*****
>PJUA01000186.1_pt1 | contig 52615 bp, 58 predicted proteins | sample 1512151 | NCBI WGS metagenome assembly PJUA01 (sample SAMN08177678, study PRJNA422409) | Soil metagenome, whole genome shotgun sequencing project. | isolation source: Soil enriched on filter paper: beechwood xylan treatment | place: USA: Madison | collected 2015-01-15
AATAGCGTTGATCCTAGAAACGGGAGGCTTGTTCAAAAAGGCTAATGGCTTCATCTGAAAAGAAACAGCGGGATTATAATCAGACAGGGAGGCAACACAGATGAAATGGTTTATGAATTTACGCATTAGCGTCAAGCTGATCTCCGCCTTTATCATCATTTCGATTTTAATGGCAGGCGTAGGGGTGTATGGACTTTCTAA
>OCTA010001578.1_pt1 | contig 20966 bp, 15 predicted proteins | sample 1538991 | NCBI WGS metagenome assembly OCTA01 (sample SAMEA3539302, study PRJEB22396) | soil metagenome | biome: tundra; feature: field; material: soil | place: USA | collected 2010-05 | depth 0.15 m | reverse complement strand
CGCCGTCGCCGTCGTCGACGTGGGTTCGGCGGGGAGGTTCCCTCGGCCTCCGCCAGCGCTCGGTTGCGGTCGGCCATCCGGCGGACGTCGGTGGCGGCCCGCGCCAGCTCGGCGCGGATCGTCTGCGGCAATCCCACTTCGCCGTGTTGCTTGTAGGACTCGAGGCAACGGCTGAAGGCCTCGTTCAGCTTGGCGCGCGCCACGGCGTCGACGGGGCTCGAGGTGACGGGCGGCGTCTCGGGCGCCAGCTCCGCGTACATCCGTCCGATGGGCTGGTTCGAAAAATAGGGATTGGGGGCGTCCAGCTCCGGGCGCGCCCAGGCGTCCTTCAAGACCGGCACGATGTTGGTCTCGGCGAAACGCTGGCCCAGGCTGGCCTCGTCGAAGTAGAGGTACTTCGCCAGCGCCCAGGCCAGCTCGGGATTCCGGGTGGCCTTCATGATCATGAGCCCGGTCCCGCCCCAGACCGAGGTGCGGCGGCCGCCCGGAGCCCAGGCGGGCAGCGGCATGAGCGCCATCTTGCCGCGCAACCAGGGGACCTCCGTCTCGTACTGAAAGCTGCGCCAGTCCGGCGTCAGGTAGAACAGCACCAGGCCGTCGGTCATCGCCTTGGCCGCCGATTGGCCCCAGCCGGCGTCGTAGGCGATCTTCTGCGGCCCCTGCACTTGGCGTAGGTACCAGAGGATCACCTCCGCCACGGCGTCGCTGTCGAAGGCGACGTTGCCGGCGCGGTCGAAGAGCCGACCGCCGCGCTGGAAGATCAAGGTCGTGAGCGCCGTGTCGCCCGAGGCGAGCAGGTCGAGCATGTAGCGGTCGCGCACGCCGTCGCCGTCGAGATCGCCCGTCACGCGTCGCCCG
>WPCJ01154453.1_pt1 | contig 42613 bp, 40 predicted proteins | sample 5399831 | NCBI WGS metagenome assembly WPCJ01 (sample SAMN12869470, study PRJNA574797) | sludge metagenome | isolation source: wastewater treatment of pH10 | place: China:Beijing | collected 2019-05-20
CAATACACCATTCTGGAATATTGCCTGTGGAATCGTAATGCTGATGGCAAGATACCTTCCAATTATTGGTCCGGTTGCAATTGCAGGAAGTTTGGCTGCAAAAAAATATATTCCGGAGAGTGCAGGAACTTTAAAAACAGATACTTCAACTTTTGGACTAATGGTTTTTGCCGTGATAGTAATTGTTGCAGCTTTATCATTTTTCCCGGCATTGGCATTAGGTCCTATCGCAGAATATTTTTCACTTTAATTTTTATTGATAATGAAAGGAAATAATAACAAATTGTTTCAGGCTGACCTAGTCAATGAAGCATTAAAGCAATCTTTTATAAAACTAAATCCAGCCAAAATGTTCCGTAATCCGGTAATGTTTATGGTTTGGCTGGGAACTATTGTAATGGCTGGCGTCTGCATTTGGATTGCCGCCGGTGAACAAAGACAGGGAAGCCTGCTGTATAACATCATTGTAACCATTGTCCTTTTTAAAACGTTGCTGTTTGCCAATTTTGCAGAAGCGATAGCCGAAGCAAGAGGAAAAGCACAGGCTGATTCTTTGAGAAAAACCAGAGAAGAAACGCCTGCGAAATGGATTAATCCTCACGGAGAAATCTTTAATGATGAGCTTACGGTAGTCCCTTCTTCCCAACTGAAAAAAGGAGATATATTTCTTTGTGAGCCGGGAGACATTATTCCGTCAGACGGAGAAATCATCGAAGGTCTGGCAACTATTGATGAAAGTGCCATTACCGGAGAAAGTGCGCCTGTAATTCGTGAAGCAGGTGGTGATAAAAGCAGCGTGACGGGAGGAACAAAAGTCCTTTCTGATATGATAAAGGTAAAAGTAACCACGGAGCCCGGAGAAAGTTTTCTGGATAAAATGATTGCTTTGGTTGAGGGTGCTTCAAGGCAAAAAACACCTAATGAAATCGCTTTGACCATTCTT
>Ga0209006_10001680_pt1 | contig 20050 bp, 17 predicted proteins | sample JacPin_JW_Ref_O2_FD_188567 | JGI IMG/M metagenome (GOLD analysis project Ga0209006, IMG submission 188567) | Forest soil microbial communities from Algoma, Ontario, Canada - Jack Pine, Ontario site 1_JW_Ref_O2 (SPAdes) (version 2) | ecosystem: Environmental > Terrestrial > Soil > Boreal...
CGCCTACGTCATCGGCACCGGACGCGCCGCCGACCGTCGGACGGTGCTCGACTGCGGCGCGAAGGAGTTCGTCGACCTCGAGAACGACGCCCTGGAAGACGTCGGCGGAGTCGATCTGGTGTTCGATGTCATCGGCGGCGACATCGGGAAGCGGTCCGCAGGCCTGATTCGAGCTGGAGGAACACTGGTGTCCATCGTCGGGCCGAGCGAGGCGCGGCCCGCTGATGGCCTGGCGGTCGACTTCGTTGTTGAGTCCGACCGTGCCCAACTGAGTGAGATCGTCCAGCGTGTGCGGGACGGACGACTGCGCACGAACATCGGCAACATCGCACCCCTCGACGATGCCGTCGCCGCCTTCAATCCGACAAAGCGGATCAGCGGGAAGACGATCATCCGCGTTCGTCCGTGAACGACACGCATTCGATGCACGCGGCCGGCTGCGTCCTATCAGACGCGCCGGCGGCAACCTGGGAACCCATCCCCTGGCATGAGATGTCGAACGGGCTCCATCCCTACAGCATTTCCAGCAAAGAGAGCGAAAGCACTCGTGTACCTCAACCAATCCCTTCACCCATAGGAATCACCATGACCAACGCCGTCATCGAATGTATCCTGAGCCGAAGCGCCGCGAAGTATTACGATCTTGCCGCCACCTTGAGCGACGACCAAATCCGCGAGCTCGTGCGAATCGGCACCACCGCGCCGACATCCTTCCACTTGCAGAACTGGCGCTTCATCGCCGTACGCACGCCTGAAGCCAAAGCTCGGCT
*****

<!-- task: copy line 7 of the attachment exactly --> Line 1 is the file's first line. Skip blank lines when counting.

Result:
>Ga0209006_10001680_pt1 | contig 20050 bp, 17 predicted proteins | sample JacPin_JW_Ref_O2_FD_188567 | JGI IMG/M metagenome (GOLD analysis project Ga0209006, IMG submission 188567) | Forest soil microbial communities from Algoma, Ontario, Canada - Jack Pine, Ontario site 1_JW_Ref_O2 (SPAdes) (version 2) | ecosystem: Environmental > Terrestrial > Soil > Boreal...